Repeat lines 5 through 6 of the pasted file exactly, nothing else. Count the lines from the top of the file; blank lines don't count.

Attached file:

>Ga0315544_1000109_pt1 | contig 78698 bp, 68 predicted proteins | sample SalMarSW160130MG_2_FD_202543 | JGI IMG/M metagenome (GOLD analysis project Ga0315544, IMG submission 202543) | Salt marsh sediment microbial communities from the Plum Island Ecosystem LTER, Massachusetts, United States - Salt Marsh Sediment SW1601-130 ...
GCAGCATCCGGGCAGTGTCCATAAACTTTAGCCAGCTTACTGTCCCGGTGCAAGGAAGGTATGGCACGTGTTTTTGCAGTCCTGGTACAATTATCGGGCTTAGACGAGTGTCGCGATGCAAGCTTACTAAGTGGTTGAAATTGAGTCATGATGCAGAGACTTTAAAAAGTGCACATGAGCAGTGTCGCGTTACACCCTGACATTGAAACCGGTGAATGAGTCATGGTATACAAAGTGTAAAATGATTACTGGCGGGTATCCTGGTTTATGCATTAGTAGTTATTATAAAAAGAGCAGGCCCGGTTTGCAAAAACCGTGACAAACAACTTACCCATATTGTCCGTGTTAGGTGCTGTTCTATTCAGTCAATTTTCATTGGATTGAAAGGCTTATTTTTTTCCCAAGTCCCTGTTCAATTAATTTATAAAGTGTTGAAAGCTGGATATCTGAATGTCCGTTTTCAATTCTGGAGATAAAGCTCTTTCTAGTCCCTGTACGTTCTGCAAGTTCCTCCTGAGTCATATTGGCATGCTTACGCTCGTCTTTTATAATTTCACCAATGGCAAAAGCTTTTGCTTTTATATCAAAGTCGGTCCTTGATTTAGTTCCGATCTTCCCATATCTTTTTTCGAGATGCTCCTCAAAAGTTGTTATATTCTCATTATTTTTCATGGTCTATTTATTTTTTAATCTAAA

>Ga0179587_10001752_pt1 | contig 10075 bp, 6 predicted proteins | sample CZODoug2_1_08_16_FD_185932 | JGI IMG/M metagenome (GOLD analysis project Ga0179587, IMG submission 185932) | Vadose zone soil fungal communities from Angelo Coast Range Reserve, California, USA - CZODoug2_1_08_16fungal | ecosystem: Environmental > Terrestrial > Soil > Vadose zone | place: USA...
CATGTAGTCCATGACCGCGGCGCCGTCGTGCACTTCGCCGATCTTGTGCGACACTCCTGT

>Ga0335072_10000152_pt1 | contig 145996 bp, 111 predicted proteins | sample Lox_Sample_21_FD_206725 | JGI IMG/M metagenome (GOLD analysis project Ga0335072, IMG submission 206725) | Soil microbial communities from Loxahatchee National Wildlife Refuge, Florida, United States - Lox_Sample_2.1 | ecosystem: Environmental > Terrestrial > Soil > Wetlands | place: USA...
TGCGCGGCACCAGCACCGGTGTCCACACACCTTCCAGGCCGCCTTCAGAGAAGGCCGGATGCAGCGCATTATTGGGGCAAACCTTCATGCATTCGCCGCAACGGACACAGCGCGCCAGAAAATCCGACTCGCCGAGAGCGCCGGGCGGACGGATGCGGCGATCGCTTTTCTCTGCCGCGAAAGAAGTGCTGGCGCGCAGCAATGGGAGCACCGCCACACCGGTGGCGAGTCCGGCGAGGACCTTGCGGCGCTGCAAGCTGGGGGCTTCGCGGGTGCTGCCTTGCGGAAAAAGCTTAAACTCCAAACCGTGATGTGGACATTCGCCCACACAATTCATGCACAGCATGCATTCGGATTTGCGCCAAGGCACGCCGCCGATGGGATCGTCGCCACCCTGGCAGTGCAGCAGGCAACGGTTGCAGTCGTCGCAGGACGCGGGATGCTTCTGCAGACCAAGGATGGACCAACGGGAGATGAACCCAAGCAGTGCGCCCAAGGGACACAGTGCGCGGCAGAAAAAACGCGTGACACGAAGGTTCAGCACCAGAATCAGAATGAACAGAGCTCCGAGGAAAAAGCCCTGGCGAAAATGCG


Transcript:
>Ga0335072_10000152_pt1 | contig 145996 bp, 111 predicted proteins | sample Lox_Sample_21_FD_206725 | JGI IMG/M metagenome (GOLD analysis project Ga0335072, IMG submission 206725) | Soil microbial communities from Loxahatchee National Wildlife Refuge, Florida, United States - Lox_Sample_2.1 | ecosystem: Environmental > Terrestrial > Soil > Wetlands | place: USA...
TGCGCGGCACCAGCACCGGTGTCCACACACCTTCCAGGCCGCCTTCAGAGAAGGCCGGATGCAGCGCATTATTGGGGCAAACCTTCATGCATTCGCCGCAACGGACACAGCGCGCCAGAAAATCCGACTCGCCGAGAGCGCCGGGCGGACGGATGCGGCGATCGCTTTTCTCTGCCGCGAAAGAAGTGCTGGCGCGCAGCAATGGGAGCACCGCCACACCGGTGGCGAGTCCGGCGAGGACCTTGCGGCGCTGCAAGCTGGGGGCTTCGCGGGTGCTGCCTTGCGGAAAAAGCTTAAACTCCAAACCGTGATGTGGACATTCGCCCACACAATTCATGCACAGCATGCATTCGGATTTGCGCCAAGGCACGCCGCCGATGGGATCGTCGCCACCCTGGCAGTGCAGCAGGCAACGGTTGCAGTCGTCGCAGGACGCGGGATGCTTCTGCAGACCAAGGATGGACCAACGGGAGATGAACCCAAGCAGTGCGCCCAAGGGACACAGTGCGCGGCAGAAAAAACGCGTGACACGAAGGTTCAGCACCAGAATCAGAATGAACAGAGCTCCGAGGAAAAAGCCCTGGCGAAAATGCG